People with ringing in the ears (tinnitus) hear a continuous, extremely irritating sound in the ear all day long. For many sufferers of tinnitus, life becomes a real hell. To date, nothing can be done about this torment, but a solution is being worked on: a tinnitus implant. In the tinnitus implant, vibrations are converted into electrical currents that go to the auditory nerve and an attempt is made to program a silence code. Deep brain stimulation and behavioral therapy can also become successful treatment methods for tinnitus.
Tinnitus, an unbearable condition for many
In our country, approximately 2 million people suffer from ringing in the ears, the medical term is tinnitus . For 40,000 of them, this condition has become so unbearable that they have psychosocial problems. But what exactly is tinnitus?
What does someone with tinnitus hear?
Only those who suffer from tinnitus hear it. The word ‘tinnitus’ makes one quickly think that it is only tinnitus or ringing in the ears, but it can be all kinds of noise, for example:
- a high-pitched beep
- helicopter sounds
- low tones
- High tunes
For someone with tinnitus, every second, minute, hour, day and night becomes almost unbearable because of these sounds and the fact that the sound cannot be influenced.
What causes tinnitus
The cause of tinnitus is not yet known exactly, but the fact is that tinnitus is usually accompanied by hearing loss. Scientists suspect that nerves and switching nuclei in the brain are disrupted due to a lack of sound signals. This science is now being used to research the treatment of tinnitus . Treating does not mean eliminating tinnitus.
Consequences of tinnitus
Tinnitus is not visible to anyone on the outside and is therefore difficult for many to understand what is going on with the patient. But the fact that it is serious is evident from the various psychosocial problems that sufferers of tinnitus experience.
- Not being able to provide for the family
- Social isolation
- Mentally out of balance to the point of despair
- Suicidal tendencies
Maastricht UMC / Source: Antoine, Wikimedia Commons (CC BY-SA-3.0)
Treating tinnitus with a tinnitus implant
Research into a treatment method for tinnitus is being conducted at the Maastricht University Medical Center . Ear, nose and throat specialist Robert Stokroos from the Maastricht UMC ENT department is conducting research into the tinnitus implant, together with neurosurgeon Yasin Temel who is investigating the possibility of deep brain stimulation and audiologist Lucien Anteunis who is conducting research into the effectiveness of cognitive behavioral therapy. Research into the tinnitus implant is far from complete, but tinnitus implants have now been inserted into a number of test subjects with tinnitus. The number of people will be expanded to ten in the trial phase.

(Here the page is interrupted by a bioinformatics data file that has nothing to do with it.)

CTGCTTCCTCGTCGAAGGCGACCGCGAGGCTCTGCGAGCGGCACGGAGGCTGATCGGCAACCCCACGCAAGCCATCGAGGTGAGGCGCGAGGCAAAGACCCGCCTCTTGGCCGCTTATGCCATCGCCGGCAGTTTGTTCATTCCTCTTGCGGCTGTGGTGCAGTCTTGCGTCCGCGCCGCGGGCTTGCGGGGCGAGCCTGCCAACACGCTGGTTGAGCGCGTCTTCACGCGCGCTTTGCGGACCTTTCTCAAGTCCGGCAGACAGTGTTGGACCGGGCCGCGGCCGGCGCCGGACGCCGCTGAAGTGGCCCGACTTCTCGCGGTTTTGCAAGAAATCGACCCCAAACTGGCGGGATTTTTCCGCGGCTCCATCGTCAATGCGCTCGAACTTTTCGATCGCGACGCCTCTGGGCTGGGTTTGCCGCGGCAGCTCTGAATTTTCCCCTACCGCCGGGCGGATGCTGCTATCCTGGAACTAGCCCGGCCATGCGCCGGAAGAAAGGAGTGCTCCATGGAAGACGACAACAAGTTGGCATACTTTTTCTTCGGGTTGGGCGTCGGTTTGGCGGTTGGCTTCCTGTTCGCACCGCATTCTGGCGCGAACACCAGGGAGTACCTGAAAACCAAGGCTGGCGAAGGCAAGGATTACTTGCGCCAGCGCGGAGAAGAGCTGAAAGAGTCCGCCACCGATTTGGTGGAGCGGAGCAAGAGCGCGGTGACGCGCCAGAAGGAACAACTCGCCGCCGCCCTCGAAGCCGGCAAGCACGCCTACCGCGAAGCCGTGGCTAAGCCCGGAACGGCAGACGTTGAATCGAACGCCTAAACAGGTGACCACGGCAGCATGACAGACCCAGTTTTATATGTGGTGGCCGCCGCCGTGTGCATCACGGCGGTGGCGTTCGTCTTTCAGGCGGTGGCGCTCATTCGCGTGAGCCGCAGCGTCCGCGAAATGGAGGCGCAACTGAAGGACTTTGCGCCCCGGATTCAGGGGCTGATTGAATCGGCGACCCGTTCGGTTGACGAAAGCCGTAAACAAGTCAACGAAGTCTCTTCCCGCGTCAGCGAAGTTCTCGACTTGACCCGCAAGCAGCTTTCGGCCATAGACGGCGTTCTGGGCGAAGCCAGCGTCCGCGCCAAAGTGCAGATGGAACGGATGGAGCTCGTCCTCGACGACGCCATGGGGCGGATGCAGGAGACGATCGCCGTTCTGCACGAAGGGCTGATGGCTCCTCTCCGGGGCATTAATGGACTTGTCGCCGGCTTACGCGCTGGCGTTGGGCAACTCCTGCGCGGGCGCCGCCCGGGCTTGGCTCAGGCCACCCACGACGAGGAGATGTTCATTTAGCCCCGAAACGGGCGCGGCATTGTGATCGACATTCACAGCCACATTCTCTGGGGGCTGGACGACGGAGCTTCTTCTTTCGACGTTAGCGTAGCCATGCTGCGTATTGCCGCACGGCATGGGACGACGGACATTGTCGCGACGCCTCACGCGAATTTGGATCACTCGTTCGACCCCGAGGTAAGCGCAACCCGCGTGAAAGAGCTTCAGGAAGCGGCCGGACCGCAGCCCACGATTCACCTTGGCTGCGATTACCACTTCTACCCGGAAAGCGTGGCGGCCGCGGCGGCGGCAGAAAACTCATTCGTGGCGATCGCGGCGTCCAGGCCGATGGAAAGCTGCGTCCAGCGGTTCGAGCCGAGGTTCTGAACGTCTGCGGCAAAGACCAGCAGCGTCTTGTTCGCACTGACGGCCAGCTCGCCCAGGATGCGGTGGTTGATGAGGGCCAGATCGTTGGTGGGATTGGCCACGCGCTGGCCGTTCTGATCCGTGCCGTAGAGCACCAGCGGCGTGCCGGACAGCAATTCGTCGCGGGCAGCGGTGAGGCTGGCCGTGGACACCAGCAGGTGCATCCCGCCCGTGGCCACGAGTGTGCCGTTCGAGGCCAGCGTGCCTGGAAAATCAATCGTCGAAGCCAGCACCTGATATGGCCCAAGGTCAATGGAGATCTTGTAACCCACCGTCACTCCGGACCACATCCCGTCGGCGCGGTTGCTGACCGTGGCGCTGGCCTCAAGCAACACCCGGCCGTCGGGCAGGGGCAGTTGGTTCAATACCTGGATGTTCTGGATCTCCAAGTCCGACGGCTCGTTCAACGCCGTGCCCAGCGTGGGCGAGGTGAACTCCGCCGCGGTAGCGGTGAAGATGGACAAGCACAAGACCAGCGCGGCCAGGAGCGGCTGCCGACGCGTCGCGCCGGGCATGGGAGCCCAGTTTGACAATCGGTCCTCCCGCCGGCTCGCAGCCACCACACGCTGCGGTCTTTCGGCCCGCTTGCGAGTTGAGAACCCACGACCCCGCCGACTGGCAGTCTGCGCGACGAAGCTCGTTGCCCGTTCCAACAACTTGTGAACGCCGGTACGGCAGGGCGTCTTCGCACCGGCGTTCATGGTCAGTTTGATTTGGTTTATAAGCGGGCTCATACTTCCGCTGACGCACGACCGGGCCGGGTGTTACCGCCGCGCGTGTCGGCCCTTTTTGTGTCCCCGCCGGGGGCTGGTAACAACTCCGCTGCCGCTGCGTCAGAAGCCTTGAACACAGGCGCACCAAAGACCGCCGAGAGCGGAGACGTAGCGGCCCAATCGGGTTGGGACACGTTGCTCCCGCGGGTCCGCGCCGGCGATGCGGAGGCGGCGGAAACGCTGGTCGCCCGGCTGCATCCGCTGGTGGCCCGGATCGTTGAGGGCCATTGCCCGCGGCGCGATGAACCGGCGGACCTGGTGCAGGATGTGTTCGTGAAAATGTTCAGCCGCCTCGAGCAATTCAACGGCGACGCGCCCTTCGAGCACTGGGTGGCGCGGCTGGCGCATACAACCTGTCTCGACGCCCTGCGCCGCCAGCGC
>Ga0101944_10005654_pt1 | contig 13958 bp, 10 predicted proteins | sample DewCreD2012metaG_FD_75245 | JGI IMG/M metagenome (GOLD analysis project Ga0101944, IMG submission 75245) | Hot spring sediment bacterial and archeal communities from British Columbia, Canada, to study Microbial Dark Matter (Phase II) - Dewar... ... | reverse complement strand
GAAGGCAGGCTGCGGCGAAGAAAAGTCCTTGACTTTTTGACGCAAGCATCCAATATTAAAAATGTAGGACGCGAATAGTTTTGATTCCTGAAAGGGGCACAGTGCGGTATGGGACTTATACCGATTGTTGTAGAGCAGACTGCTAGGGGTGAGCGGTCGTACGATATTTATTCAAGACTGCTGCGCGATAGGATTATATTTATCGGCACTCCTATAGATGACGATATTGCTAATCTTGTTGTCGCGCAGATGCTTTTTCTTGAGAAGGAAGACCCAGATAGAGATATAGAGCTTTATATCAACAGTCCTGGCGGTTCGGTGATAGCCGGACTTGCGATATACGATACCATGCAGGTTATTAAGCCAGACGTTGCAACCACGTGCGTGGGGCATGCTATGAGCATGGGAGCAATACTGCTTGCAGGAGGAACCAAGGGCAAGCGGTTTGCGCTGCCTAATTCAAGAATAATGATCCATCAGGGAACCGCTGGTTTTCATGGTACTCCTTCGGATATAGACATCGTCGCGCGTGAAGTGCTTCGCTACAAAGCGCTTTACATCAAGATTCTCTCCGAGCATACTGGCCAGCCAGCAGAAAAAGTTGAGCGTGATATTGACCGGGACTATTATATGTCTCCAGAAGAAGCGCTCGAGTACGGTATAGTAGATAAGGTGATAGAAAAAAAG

How does a tinnitus implant work?
The device is placed in the cochlea of the hearing organ. This can be compared to an implantable hearing aid that is used for deaf people. In such an implantable hearing aid, vibrations are converted into sound. In the tinnitus implant, vibrations are converted into electrical currents that go to the auditory nerve. Instead of sound from the hearing aid, an attempt is made to program a silence code . The operations on the first patients were successful, but the tinnitus implant must be adjusted in such a way that a silent signal is found. This is a process that takes many months.
Deep brain stimulation
In addition to research with an implant, Robert Stokroos’ team is also conducting research into deep brain stimulation. Deep brain stimulation has been used for several years with great success in some psychiatric disorders and Parkinson’s disease. Neurosurgeon Yasin Temel is now investigating whether this technique also has an effect on tinnitus. There are now indications that this brain stimulation indeed has positive effects on tinnitus. The investigation continues.
Behavioral therapy for tinnitus
We are familiar with the phenomenon that people who live next to a railway line no longer notice the sound of passing trains,
or perhaps we have a ticking clock in our house, but we no longer hear the ticking. Both the train and the clock will make the sound audible again if people consciously pay attention to it. Audiologist Lucien Anteunis is also part of Robert Stokroos’ team. Through cognitive behavioral therapy he teaches people to deal with their tinnitus noise. By paying less attention to it, as described with the train and clock, the tinnitus is also heard less. His cognitive behavioral therapy appears to work and many people with tinnitus want to undergo therapy. But there are problems with the treatment. There is a long waiting list and this behavioral therapy is not reimbursed by health insurers, which means that financing is not available.
A favorable future is slowly beginning to dawn for people with tinnitus. Now we hope that health insurers will also realize how important these treatment methods are for tinnitus patients.